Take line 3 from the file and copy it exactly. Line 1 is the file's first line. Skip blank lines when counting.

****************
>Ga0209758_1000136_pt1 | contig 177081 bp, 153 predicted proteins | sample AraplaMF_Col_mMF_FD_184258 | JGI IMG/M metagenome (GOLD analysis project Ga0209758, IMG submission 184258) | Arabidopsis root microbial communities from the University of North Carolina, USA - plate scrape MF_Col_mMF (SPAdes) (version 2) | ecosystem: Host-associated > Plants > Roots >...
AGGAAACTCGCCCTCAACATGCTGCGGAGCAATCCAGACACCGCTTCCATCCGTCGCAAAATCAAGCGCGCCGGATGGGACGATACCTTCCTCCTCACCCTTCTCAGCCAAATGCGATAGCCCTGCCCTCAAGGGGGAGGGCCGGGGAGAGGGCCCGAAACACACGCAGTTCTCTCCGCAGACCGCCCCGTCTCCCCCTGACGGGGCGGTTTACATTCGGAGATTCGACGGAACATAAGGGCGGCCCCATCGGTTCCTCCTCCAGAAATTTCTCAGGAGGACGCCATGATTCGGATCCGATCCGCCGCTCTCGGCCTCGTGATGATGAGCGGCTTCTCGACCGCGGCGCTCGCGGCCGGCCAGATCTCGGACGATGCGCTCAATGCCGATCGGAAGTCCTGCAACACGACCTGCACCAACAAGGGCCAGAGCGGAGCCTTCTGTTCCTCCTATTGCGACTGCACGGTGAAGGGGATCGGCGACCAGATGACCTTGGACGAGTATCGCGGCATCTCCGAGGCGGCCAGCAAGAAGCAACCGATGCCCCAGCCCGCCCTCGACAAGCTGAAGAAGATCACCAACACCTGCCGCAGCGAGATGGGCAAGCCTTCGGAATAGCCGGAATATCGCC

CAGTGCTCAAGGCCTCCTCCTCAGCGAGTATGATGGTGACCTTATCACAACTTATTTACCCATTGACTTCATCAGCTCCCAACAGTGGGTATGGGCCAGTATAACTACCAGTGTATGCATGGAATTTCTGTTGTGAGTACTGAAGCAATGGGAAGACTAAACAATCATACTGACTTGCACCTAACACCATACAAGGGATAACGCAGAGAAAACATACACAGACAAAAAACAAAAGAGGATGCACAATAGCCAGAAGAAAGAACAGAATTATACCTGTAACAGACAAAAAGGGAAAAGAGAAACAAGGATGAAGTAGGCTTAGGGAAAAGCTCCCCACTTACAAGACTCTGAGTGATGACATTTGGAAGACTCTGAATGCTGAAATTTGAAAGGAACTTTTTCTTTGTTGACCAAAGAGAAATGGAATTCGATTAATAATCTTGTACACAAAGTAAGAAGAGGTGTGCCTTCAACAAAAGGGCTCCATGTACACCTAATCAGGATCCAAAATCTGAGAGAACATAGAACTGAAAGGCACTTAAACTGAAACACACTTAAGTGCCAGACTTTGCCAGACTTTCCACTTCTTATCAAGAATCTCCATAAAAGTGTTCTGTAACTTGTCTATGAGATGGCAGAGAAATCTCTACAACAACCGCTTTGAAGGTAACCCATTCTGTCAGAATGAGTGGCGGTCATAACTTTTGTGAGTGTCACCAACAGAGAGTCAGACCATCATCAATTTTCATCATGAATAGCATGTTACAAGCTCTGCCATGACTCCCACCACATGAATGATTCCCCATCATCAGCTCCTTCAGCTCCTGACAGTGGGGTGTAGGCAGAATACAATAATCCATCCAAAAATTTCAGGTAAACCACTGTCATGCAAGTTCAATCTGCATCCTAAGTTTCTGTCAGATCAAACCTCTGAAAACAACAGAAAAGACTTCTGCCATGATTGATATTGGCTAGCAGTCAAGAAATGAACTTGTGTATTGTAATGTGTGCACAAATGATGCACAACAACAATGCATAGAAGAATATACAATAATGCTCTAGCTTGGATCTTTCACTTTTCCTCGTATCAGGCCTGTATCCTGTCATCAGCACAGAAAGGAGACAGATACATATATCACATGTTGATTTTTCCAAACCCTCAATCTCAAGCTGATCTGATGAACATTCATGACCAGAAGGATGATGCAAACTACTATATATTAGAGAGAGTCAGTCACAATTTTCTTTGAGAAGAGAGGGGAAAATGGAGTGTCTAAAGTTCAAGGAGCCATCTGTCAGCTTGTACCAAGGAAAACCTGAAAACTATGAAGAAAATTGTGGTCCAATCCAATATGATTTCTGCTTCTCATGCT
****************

CAGTGCTCAAGGCCTCCTCCTCAGCGAGTATGATGGTGACCTTATCACAACTTATTTACCCATTGACTTCATCAGCTCCCAACAGTGGGTATGGGCCAGTATAACTACCAGTGTATGCATGGAATTTCTGTTGTGAGTACTGAAGCAATGGGAAGACTAAACAATCATACTGACTTGCACCTAACACCATACAAGGGATAACGCAGAGAAAACATACACAGACAAAAAACAAAAGAGGATGCACAATAGCCAGAAGAAAGAACAGAATTATACCTGTAACAGACAAAAAGGGAAAAGAGAAACAAGGATGAAGTAGGCTTAGGGAAAAGCTCCCCACTTACAAGACTCTGAGTGATGACATTTGGAAGACTCTGAATGCTGAAATTTGAAAGGAACTTTTTCTTTGTTGACCAAAGAGAAATGGAATTCGATTAATAATCTTGTACACAAAGTAAGAAGAGGTGTGCCTTCAACAAAAGGGCTCCATGTACACCTAATCAGGATCCAAAATCTGAGAGAACATAGAACTGAAAGGCACTTAAACTGAAACACACTTAAGTGCCAGACTTTGCCAGACTTTCCACTTCTTATCAAGAATCTCCATAAAAGTGTTCTGTAACTTGTCTATGAGATGGCAGAGAAATCTCTACAACAACCGCTTTGAAGGTAACCCATTCTGTCAGAATGAGTGGCGGTCATAACTTTTGTGAGTGTCACCAACAGAGAGTCAGACCATCATCAATTTTCATCATGAATAGCATGTTACAAGCTCTGCCATGACTCCCACCACATGAATGATTCCCCATCATCAGCTCCTTCAGCTCCTGACAGTGGGGTGTAGGCAGAATACAATAATCCATCCAAAAATTTCAGGTAAACCACTGTCATGCAAGTTCAATCTGCATCCTAAGTTTCTGTCAGATCAAACCTCTGAAAACAACAGAAAAGACTTCTGCCATGATTGATATTGGCTAGCAGTCAAGAAATGAACTTGTGTATTGTAATGTGTGCACAAATGATGCACAACAACAATGCATAGAAGAATATACAATAATGCTCTAGCTTGGATCTTTCACTTTTCCTCGTATCAGGCCTGTATCCTGTCATCAGCACAGAAAGGAGACAGATACATATATCACATGTTGATTTTTCCAAACCCTCAATCTCAAGCTGATCTGATGAACATTCATGACCAGAAGGATGATGCAAACTACTATATATTAGAGAGAGTCAGTCACAATTTTCTTTGAGAAGAGAGGGGAAAATGGAGTGTCTAAAGTTCAAGGAGCCATCTGTCAGCTTGTACCAAGGAAAACCTGAAAACTATGAAGAAAATTGTGGTCCAATCCAATATGATTTCTGCTTCTCATGCT